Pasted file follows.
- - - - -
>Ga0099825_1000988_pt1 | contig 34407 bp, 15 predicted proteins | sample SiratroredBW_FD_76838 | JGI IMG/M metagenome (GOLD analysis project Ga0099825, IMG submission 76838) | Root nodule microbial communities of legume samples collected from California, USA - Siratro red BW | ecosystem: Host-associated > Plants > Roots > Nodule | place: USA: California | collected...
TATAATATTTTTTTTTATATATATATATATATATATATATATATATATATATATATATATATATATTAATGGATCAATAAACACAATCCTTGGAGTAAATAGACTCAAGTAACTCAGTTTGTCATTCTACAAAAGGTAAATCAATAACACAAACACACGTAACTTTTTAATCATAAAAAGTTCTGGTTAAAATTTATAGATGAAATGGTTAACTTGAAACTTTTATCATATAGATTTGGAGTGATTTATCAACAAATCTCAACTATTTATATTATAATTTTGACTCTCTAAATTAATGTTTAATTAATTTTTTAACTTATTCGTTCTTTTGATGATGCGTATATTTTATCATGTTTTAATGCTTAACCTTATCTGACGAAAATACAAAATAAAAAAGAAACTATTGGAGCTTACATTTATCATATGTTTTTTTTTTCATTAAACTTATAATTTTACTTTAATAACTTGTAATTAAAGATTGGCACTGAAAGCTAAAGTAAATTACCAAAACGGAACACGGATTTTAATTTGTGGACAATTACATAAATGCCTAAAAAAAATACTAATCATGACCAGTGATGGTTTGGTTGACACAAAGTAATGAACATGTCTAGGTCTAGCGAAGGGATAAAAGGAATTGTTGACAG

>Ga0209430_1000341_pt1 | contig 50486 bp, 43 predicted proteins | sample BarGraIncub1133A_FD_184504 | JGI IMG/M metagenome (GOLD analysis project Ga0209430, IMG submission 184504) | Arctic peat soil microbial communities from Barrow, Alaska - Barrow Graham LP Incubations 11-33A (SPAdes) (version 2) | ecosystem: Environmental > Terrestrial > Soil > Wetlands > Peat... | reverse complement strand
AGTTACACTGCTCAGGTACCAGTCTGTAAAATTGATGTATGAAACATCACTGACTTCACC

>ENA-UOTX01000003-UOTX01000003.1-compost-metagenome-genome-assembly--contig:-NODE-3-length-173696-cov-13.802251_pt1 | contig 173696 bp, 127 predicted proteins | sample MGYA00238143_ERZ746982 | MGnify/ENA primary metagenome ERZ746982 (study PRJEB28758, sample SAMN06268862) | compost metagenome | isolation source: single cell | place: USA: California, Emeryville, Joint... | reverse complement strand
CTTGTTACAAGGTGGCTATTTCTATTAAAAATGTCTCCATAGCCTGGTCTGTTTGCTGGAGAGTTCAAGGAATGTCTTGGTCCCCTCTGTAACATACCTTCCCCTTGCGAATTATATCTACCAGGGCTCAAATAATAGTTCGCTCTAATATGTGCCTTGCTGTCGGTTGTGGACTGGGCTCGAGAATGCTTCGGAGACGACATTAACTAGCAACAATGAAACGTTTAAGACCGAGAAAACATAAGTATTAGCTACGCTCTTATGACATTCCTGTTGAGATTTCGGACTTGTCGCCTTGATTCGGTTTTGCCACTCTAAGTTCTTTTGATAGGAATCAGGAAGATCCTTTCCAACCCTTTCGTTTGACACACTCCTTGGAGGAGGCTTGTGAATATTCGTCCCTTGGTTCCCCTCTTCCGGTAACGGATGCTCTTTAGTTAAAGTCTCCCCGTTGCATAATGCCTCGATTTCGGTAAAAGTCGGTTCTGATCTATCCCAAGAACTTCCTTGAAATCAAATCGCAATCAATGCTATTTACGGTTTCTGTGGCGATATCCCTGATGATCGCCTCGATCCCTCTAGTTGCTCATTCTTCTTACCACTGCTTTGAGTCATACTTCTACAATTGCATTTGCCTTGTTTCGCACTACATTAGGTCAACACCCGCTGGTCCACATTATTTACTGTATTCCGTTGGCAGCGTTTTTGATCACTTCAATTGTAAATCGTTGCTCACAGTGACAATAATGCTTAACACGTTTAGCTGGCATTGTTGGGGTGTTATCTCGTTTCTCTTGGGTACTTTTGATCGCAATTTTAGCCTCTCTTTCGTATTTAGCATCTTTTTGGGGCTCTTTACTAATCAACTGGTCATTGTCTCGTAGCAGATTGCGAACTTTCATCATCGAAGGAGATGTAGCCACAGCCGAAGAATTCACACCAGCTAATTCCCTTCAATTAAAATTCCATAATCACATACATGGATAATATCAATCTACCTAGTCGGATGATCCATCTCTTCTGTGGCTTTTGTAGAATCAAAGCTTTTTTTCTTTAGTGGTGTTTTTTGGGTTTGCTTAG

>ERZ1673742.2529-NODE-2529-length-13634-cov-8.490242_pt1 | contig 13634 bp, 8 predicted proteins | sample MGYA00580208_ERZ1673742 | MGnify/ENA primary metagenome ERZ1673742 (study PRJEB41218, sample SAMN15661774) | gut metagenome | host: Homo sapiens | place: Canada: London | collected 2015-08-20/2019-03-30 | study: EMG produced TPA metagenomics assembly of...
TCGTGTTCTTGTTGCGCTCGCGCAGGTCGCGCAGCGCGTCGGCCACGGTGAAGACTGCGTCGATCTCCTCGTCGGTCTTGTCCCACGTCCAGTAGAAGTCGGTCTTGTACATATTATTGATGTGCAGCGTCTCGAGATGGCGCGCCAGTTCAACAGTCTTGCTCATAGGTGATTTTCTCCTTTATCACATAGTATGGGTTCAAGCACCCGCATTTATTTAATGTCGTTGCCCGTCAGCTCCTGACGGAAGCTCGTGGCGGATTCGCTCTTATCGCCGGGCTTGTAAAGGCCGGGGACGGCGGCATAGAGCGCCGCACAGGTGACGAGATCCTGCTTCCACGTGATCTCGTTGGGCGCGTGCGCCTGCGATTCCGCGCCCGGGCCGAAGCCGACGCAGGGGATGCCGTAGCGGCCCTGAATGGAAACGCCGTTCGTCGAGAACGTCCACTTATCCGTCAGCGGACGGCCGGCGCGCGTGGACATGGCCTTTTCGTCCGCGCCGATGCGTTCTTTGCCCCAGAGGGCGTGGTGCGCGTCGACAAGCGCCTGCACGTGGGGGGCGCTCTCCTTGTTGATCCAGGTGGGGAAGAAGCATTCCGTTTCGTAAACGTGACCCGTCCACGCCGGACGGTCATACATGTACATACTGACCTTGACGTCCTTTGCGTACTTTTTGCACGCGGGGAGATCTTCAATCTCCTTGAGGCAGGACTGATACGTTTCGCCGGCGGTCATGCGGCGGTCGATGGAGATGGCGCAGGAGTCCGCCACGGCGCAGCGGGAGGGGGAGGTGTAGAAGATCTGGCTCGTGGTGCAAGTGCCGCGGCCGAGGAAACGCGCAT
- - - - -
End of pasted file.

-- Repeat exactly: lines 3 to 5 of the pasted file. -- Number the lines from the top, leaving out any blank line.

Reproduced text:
>Ga0209430_1000341_pt1 | contig 50486 bp, 43 predicted proteins | sample BarGraIncub1133A_FD_184504 | JGI IMG/M metagenome (GOLD analysis project Ga0209430, IMG submission 184504) | Arctic peat soil microbial communities from Barrow, Alaska - Barrow Graham LP Incubations 11-33A (SPAdes) (version 2) | ecosystem: Environmental > Terrestrial > Soil > Wetlands > Peat... | reverse complement strand
AGTTACACTGCTCAGGTACCAGTCTGTAAAATTGATGTATGAAACATCACTGACTTCACC

>ENA-UOTX01000003-UOTX01000003.1-compost-metagenome-genome-assembly--contig:-NODE-3-length-173696-cov-13.802251_pt1 | contig 173696 bp, 127 predicted proteins | sample MGYA00238143_ERZ746982 | MGnify/ENA primary metagenome ERZ746982 (study PRJEB28758, sample SAMN06268862) | compost metagenome | isolation source: single cell | place: USA: California, Emeryville, Joint... | reverse complement strand